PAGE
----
In forced calmness, my grandfather remained silent. The officer then told the civilian, who functioned as an interpreter, to ask the question in German. Again, silence. Then he repeated the question in English. Since he was a boy, Ivan Bogdanovich had developed his gift for languages. Intrigued by English, he had purchased a dictionary and laboriously copied down words. Later he had studied English in school. Now he answered the interpreter in English, stating he was an evangelist en route to the next mission. ``This was all true,'' he later wrote, ``although it was not the whole truth.''
Perhaps because the interpreter himself spoke English poorly, he was hesitant to press further. After a moment's hesitation, the officer bid my grandfather continue without even asking to see his passport.
Walking was now torturous. Yet, heartened by what he again saw as providential deliverance, Ivan Bogdanovich pushed on into the evening. He ignored an innkeeper who called to him that the sun was setting and walked on. That night he lost the road, but followed the direction of the stars. After midnight he passed without incidence the last Russian station in Kwanchengtze. At daybreak he arrived in Changchun.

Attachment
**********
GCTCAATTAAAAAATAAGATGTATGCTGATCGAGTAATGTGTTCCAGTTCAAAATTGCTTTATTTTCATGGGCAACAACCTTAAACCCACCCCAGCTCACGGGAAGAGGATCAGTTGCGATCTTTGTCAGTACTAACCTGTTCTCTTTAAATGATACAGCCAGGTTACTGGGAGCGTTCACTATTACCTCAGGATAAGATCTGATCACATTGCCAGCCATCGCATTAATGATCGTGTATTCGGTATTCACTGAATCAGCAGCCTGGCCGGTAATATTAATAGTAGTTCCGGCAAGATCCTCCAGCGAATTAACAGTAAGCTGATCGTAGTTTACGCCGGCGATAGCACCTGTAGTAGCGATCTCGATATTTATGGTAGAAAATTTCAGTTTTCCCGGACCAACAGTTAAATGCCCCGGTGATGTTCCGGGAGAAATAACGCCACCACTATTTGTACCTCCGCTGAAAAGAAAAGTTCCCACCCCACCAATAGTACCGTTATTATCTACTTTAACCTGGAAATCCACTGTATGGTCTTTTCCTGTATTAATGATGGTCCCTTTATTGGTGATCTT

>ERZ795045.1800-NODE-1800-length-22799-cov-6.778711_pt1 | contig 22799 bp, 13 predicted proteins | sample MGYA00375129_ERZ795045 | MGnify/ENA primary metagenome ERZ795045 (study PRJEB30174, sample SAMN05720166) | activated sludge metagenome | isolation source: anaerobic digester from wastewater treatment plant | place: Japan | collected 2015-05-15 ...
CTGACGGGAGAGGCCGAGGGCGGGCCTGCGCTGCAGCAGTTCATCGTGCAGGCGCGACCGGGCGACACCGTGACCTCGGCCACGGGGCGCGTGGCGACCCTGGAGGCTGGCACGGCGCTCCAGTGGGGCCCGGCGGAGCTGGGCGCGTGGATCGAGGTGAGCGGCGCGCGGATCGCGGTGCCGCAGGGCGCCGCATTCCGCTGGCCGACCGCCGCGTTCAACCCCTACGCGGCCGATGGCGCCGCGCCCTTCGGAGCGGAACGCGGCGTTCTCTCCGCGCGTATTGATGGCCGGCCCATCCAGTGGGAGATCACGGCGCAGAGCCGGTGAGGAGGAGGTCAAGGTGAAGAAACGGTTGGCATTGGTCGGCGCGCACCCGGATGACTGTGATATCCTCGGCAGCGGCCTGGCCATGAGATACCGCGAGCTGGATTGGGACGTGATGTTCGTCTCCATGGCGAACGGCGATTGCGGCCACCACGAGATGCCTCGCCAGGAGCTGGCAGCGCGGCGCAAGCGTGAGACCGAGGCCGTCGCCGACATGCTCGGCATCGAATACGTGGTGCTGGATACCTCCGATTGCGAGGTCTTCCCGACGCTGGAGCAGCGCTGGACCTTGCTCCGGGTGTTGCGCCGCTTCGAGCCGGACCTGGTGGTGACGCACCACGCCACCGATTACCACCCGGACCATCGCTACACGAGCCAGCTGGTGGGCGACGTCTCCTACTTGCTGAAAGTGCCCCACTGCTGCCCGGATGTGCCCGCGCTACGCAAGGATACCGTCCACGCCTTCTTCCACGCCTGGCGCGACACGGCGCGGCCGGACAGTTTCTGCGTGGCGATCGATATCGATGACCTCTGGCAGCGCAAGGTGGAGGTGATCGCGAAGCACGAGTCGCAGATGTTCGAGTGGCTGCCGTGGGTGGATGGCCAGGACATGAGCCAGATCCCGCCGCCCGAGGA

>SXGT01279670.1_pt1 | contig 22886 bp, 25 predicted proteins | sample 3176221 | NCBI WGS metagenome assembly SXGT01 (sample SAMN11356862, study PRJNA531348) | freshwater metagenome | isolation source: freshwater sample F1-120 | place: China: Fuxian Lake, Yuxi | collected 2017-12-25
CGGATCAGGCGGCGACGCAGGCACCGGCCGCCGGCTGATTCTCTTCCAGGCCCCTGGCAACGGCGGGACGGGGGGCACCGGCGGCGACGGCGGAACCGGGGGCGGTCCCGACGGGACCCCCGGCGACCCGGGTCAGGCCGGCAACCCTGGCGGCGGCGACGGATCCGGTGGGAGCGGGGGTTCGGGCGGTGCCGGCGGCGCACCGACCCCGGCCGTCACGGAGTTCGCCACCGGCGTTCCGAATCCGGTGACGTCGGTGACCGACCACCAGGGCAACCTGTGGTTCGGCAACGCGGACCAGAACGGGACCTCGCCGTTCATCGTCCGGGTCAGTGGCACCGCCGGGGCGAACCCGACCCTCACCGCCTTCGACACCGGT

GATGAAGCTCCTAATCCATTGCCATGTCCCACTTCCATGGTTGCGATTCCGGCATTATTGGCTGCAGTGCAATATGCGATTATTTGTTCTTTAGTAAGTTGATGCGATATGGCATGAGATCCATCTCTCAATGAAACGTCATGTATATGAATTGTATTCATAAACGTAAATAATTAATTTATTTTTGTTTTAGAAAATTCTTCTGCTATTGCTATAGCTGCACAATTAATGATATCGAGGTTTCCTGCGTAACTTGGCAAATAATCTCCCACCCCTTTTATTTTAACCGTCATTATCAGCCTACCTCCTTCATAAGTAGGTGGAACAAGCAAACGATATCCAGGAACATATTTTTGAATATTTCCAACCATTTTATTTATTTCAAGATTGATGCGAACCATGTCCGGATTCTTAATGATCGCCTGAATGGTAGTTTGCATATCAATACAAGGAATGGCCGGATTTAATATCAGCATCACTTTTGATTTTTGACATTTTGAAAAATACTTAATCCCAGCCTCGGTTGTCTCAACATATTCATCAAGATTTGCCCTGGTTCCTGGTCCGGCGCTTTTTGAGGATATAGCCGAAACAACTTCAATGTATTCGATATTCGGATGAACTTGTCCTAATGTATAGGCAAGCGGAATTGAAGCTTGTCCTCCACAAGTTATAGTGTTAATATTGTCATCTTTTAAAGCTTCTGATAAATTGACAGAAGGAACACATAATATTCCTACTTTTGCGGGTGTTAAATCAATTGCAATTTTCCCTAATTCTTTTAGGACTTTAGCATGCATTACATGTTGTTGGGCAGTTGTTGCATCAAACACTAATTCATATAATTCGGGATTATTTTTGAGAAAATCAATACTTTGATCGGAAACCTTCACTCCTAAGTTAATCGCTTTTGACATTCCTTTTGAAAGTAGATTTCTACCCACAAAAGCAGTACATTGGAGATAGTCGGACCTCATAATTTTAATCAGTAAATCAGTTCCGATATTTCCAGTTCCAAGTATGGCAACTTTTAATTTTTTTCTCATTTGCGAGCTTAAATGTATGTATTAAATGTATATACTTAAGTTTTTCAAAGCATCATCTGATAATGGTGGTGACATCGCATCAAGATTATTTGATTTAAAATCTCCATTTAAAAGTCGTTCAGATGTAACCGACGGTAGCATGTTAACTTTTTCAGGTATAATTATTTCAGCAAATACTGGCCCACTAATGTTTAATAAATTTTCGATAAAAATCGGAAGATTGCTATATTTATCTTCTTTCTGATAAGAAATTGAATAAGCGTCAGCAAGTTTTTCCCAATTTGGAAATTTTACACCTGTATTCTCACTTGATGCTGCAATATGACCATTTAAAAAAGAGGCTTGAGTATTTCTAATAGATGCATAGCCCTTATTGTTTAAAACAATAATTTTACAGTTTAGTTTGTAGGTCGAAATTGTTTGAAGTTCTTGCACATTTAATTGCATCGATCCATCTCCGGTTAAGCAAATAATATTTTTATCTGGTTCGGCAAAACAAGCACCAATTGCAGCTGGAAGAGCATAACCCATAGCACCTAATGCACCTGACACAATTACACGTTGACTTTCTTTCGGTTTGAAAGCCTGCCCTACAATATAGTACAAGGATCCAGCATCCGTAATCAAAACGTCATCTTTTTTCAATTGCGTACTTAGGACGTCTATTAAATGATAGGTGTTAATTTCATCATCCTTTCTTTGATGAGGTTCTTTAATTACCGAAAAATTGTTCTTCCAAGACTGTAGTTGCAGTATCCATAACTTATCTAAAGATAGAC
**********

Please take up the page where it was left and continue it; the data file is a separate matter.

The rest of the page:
He had been walking continuously for 30 hours, and he was sick from the pain in his feet. In desperation he considered boarding a Japanese train. But Japan, a former enemy, was now Russia's ally, and my grandfather knew that, with no passport, he would certainly be turned over to the Russian military.
As he walked further into the city, an English sign caught his eye. It read: ``British and Foreign Bible Society.'' Inside the building he found an old Chinese man who later led him to an English mission on the edge of Changchun. Arriving at dinner time, he was welcomed, then taken directly to the dining room. Here he was introduced to a guest, an American named Morgan Palmer.
An official in the government-owned salt business in China, Palmer - my grandfather would later learn - had rescued many missionaries during the Boxer Rebellion. Now, after listening to my grandfather's story, he urged him to return immediately with him to his home.